The Lawyer Asia Pacific 150 is the only research report to provide a ranking of the top 100 independent local firms and top 50 global firms in the region. The report offers critical review of some of the fastest growing firms and their strategies, a country-by-country guide to leading legal advisers and legal services market trends, plus exclusive insight into the current business development opportunities in the Asia Pacific. Read more
This year, The Lawyer’s annual ranking of the largest UK law firms by turnover is available as an interactive, digital benchmarking tool. For the first time this will allow you to manipulate each data set against the metrics of your choice.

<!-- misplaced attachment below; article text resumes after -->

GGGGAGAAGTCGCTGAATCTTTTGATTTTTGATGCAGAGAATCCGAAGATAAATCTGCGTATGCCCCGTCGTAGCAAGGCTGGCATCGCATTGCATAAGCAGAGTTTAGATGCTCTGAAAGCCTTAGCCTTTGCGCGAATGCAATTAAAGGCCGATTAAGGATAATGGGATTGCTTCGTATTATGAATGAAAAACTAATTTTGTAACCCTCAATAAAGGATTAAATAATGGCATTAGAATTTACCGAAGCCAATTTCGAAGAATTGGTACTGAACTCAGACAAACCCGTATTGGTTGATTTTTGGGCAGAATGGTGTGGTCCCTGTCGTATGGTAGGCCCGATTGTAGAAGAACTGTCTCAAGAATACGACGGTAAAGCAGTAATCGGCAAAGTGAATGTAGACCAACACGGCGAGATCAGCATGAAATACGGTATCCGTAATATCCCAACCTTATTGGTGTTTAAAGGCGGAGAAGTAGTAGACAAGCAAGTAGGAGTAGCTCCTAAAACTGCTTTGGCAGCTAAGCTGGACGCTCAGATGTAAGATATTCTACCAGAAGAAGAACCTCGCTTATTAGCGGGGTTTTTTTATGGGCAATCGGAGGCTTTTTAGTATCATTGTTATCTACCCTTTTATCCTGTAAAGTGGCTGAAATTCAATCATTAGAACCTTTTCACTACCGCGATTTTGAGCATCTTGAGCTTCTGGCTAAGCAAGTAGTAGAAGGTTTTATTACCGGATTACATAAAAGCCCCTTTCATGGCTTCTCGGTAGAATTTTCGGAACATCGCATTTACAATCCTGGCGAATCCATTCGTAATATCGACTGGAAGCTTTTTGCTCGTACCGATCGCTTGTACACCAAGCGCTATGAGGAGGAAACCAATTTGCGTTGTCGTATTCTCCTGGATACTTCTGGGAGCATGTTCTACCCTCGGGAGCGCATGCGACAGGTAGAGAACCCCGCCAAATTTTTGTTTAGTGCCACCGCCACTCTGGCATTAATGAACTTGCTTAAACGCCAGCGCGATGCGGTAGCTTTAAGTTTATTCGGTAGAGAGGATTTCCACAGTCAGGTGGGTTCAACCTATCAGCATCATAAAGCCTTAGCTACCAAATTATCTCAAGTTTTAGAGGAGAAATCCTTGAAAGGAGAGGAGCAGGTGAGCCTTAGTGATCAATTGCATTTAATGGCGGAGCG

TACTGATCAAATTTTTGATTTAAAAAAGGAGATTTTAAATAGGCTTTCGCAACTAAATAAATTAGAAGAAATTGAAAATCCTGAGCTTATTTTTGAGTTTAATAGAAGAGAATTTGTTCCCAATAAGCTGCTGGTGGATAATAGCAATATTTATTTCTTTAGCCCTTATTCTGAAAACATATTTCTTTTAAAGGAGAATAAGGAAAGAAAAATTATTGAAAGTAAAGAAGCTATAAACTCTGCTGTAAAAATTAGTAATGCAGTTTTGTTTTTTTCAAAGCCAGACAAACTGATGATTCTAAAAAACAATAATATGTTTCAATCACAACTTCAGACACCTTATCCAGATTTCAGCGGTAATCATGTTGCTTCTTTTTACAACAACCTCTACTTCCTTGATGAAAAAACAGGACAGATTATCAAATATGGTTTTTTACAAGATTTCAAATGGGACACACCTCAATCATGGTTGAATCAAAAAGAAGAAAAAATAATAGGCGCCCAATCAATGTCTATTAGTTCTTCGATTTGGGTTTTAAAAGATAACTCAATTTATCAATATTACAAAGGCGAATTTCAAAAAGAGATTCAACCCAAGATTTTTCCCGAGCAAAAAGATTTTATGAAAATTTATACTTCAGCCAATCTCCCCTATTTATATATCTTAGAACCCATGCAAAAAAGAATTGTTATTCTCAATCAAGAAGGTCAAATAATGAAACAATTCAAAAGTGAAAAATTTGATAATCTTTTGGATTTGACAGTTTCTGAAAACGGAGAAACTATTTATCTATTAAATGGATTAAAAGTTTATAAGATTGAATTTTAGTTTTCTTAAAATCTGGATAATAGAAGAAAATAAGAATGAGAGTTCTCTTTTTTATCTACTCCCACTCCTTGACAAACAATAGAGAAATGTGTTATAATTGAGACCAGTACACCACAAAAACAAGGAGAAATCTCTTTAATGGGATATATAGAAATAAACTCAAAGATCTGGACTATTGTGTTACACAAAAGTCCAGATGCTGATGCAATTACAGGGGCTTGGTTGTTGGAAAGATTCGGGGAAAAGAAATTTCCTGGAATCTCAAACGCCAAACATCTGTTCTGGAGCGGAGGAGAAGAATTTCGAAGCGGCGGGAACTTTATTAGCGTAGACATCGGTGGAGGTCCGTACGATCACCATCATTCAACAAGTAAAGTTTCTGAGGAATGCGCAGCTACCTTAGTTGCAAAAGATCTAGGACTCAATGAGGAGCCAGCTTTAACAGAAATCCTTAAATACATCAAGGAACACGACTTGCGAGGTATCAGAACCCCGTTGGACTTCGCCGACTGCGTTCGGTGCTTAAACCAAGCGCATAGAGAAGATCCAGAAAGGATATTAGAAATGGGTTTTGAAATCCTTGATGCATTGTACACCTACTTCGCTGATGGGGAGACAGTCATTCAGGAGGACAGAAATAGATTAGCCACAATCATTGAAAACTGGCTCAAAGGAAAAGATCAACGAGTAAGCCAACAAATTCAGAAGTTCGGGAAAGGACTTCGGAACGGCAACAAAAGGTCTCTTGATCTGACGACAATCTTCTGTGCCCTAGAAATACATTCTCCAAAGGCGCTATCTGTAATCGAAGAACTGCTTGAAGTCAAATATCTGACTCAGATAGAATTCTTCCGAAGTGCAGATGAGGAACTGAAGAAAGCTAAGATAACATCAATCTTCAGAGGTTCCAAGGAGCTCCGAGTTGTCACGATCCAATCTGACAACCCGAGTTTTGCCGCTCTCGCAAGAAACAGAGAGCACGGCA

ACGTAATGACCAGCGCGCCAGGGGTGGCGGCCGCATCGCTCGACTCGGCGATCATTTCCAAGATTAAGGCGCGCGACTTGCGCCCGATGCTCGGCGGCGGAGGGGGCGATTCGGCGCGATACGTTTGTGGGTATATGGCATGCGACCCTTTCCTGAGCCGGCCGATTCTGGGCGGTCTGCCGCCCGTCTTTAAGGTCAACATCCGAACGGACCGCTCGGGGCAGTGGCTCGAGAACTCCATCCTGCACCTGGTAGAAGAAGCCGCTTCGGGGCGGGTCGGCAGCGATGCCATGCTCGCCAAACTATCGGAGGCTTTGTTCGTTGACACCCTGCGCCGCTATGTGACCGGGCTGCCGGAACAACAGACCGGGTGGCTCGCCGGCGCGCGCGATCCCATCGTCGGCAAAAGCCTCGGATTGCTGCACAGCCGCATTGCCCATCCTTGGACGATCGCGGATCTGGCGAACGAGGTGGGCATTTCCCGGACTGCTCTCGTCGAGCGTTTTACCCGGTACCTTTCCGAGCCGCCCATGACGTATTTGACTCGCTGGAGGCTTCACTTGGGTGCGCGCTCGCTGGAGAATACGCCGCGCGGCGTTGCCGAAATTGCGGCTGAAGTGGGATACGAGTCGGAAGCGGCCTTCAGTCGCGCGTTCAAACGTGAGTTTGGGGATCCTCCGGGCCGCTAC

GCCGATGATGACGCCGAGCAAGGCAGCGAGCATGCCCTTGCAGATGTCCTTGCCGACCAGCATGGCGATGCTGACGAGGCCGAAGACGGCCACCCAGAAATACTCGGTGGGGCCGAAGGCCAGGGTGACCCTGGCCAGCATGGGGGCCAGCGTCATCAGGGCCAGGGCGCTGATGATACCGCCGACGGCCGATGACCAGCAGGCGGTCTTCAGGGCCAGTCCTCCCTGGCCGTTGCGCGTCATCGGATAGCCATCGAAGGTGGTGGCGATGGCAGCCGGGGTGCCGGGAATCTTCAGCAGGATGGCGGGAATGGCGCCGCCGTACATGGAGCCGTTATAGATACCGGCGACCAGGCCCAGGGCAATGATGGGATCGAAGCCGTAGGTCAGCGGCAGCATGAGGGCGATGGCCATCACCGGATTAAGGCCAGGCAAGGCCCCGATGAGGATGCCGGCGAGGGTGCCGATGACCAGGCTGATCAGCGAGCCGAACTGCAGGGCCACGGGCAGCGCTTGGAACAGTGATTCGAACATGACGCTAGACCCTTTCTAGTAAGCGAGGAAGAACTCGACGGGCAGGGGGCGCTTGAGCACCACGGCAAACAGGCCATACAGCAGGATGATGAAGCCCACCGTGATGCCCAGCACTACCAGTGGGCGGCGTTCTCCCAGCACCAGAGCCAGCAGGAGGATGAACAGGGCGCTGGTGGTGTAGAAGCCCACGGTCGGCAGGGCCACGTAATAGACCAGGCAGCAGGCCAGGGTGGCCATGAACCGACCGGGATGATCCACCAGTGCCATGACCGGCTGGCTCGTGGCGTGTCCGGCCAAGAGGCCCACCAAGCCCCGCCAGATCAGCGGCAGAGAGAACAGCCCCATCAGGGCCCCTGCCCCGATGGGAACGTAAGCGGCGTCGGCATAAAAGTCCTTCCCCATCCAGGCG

It has been a painful period of readjustment. Osborne Clarke has found itself recast from best new talent to whipping boy for the malaise forcing law firms across the land to contemplate that rudest of four letter words cull. Manage out, ease out, get out however you want to put it, the season to trim, trim, trim those fee-earners is still with us. Just look at DJ Freeman, which this week took the knife to its property, media and technology departments in its second round of redundancies (this recession), since a first stab in early 2002. At Osborne Clarke, Leslie Perrin admits that his firm is suffering the consequences for overinvesting in corporate and technology. It is a problem that should have been confronted earlier. So whats the damage? Twenty-three partners have left since 1 January 2002. Thats almost a quarter of the partnership. Four of those were people, insiders will readily admit, that they regret losing. Technology partner Ashley Winton, now at Pillsbury Winthrop, private equity partners Kieran OConnor and Matthew Sillett, both at Speechly Bircham, and IT lawyer Rory Graham, who went to Baker & McKenzie, all spring to mind. Some of the remaining 19, on the other hand, seem rather less sorely missed. Several have been eased into retirement, some have gone in-house and some were simply shown the door. Most of the casualties fell in the London corporate and technology departments. The boom years left Osborne Clarke with a lot of spring cleaning to do it is now midway through a process of taking out 40 support staff in its efforts to stave off a profits nosedive. But incoming managing partner Simon Beswick has seen much sicker patients up close during his stint in Silicon Valley, Brobeck among them. Fifteen new partners have also trooped through the door in the last year. Ten of them are laterals, the rest promotions. Another chink of light is a string of new clients to replace those that have sunk into relative inactivity (3i) or at worse administrative receivership (Carter Commercial Developments). BG, London Underground and engineering and construction group Costain are all new to the list in the last year, while relationships with Transco and Innogy are expanding. Whats this Leslie: is utility the new technology? The firm is also maintaining its investment in Silicon Valley, where Richard Smerdon, who has been coaxed out of retirement, will go out to replace Beswick as resident partner. Times are hard, but Osborne Clarkes canary in the coal mine is still singing. Julia Cahill, deputy news editor